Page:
I think "Dogtooth" and "Blue Valentine" definitely fall in this category for me. I didn't personally adore either but I think they're really daring and important pieces of filmmaking.

TomS said...

Interesting post, Andrew. I used to live and die by the star-ratings given by Roger Ebert and Gene Siskel.

I think "Black Swan", of all of this year's films, will endure as an artistic moment that contemporary audiences have been scared to embrace. It is ahead of its time in terms of technical brilliance, telling a multi-layered story that affects the mind and heart on many levels. Those who are willing to enter its inferno of coming-of-age symbols will be forever changed.

Socially, "The Kids Are All Right" is important on two fronts: first, it takes advantage of the zeitgiest to tell a story that is as much a comment on how we live today as anything that has been produced this year. Second, it tells that story in an offhand way, minimizing its uniqueness to find some universal truths.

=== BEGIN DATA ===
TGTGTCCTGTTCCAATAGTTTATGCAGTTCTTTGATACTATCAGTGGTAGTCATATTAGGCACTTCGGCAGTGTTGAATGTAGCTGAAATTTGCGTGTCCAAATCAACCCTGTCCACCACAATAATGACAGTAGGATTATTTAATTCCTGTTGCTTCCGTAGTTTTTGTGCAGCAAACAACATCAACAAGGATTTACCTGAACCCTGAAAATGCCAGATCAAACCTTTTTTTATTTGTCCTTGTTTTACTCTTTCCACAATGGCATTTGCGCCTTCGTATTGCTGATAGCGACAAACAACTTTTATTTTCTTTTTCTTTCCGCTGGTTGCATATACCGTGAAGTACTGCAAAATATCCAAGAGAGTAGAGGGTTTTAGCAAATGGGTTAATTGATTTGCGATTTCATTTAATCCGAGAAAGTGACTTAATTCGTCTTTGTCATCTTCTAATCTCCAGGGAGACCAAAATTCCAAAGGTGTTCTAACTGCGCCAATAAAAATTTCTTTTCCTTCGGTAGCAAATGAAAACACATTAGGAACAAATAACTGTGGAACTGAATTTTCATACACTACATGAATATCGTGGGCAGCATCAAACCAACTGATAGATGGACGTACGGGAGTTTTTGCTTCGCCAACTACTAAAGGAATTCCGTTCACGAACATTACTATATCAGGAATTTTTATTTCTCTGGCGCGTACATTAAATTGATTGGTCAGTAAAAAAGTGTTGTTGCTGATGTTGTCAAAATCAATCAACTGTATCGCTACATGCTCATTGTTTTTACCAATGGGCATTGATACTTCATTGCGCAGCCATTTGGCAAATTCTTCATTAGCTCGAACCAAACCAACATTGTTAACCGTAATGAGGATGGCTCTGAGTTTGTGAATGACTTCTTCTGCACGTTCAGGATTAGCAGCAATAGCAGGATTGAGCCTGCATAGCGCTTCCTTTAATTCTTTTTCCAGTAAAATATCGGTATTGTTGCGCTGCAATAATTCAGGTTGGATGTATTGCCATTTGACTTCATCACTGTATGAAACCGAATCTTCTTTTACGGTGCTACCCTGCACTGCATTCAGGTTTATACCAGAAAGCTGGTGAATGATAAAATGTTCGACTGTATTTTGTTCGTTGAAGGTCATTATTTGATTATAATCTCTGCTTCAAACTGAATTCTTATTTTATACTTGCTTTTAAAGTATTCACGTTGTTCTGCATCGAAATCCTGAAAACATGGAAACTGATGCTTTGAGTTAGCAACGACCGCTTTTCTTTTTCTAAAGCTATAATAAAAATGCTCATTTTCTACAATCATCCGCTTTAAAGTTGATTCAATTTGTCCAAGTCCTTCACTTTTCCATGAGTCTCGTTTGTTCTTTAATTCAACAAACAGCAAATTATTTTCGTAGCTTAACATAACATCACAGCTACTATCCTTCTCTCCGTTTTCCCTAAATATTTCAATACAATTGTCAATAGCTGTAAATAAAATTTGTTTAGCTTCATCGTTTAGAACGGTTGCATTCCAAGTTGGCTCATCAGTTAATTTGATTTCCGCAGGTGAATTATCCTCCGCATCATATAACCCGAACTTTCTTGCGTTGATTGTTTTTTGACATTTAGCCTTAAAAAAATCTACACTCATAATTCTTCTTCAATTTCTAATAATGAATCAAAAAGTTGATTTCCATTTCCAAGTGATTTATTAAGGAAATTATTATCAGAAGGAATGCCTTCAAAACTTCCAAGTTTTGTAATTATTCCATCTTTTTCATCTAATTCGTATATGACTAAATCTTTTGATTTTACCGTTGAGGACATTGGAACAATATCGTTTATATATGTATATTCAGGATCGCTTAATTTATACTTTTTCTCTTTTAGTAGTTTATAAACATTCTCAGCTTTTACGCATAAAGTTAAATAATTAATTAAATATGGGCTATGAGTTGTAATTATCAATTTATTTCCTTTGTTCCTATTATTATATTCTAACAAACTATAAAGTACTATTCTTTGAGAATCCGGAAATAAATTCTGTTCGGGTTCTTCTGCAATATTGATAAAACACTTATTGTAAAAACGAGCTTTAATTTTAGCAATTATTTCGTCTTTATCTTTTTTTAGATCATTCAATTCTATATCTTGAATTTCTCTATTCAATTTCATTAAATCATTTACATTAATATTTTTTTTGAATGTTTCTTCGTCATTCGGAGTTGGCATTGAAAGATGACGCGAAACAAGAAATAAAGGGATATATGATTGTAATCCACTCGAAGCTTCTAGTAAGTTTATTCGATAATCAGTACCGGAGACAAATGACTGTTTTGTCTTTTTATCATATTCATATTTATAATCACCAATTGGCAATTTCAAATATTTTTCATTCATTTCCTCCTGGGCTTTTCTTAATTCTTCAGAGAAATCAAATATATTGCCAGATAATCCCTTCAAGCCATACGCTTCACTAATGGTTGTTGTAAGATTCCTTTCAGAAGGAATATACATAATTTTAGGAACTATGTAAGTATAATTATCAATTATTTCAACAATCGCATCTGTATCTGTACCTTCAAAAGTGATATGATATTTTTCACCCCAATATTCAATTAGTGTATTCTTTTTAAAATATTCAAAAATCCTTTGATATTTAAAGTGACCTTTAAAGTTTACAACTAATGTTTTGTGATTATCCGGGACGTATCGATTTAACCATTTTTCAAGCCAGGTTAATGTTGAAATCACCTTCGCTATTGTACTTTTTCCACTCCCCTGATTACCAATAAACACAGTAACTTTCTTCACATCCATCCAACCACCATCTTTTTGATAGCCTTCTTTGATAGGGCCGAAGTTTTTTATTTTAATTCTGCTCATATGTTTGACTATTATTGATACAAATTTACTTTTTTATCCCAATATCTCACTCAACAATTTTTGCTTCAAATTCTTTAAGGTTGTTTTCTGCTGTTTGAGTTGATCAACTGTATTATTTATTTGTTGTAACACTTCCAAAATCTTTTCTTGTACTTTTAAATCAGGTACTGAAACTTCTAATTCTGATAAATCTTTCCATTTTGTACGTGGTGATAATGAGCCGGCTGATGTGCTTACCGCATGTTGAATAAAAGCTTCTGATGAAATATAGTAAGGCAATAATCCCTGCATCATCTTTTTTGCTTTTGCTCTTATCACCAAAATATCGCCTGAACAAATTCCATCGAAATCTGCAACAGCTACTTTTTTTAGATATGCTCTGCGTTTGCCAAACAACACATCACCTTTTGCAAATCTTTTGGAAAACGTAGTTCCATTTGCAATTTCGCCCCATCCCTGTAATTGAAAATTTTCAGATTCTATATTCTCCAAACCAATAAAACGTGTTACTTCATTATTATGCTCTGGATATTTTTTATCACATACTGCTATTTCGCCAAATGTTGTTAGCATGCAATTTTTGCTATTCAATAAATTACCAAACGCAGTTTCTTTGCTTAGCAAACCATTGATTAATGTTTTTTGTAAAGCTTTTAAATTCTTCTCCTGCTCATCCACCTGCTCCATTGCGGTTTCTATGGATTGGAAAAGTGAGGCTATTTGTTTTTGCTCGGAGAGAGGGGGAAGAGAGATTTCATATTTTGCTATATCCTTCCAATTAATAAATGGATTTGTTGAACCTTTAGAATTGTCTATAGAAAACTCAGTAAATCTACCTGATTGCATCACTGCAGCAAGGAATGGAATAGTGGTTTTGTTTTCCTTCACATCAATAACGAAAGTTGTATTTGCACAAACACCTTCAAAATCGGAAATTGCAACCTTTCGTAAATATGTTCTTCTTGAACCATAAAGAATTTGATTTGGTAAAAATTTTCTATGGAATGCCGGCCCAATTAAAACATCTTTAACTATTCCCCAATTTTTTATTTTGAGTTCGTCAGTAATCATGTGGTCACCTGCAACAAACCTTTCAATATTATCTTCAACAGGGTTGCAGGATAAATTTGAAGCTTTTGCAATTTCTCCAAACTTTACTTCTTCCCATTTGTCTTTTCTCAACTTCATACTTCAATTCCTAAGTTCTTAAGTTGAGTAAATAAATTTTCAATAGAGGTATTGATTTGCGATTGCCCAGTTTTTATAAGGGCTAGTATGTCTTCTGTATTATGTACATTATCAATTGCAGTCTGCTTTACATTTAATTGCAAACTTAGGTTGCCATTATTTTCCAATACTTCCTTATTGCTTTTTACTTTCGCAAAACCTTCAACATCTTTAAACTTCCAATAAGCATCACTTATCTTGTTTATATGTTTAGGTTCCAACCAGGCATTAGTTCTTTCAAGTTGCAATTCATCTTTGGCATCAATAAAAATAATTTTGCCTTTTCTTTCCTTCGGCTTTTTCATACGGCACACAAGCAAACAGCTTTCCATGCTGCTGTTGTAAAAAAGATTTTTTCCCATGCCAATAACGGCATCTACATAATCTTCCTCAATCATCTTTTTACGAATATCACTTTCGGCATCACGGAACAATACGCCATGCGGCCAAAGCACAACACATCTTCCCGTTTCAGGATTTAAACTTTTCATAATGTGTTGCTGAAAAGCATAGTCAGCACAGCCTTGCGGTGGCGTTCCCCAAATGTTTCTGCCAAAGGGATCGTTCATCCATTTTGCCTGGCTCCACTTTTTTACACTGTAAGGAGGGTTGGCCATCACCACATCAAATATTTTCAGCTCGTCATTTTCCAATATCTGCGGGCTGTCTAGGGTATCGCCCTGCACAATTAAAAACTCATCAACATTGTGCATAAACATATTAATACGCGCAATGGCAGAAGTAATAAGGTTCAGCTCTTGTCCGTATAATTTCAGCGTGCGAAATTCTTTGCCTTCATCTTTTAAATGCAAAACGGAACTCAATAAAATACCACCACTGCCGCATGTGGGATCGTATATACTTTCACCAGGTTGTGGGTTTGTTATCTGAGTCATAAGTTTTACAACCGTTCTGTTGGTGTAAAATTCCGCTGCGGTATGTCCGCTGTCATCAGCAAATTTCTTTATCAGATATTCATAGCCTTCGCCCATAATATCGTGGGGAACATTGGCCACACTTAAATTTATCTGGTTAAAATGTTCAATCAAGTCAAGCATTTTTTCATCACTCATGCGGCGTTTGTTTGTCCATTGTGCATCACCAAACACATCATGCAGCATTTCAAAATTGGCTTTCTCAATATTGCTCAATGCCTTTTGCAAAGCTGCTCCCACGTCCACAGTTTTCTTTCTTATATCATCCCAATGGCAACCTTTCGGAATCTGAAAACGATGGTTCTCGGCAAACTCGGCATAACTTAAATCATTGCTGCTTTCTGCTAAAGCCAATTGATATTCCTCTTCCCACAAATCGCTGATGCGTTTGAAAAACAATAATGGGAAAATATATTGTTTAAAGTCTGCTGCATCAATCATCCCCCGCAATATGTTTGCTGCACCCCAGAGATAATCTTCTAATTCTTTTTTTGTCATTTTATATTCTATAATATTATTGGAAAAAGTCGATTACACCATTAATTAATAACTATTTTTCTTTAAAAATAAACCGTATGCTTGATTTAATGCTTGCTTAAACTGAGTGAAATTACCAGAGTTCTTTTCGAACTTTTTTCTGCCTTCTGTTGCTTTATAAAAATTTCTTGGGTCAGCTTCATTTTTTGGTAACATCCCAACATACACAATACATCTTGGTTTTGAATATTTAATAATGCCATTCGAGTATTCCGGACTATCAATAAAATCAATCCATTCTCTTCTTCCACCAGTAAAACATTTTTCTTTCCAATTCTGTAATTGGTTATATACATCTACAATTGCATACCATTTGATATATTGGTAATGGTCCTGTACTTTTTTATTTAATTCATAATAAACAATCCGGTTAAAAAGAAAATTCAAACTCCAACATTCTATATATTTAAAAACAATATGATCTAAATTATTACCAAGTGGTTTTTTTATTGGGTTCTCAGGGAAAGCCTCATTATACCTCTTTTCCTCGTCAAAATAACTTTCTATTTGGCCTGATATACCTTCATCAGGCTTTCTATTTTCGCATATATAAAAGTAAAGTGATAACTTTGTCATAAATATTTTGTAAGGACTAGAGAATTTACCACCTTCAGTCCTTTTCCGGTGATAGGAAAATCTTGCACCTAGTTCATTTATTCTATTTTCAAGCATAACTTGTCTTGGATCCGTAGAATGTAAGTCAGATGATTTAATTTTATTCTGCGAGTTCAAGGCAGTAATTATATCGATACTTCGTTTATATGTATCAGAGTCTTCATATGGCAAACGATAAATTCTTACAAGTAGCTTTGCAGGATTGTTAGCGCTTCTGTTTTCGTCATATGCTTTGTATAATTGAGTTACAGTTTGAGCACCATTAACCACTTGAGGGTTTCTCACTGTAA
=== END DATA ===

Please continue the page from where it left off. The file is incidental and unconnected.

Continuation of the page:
Amir said...

First of all, this is really scary. Since I started rating films in 2011, I decided I'd change my method a bit from last year, and I wrote a draft to explain how I was going to sort of adopt Nick's system.
It was nearly EXACTLY the same as what you've written. deja vu.
(I'm not adopting it after all anyway. haha)

As for the question you pose at the end, I think Dogtooth really wins this for me this year. Except, it also tops my list of favourites. The American is a good example of something I didn't love but admired. It was an inspired piece of work. Scott Pilgrim was kinda the same. I loved how it integrated the video game feel into the film unlike anything else I'd ever seen, but the film overall is not my cup of tea. The portugese film "Eccentricities of a Blonde Hair Girl" is another example. I didn't fall in love with it, but it's so admirable (and adorable) how it materializes an ancient love story template and typical poetic quirks (man looking at the woman's eyes through the windows, woman holding a chinese fan, that type of thing) in a modern setting.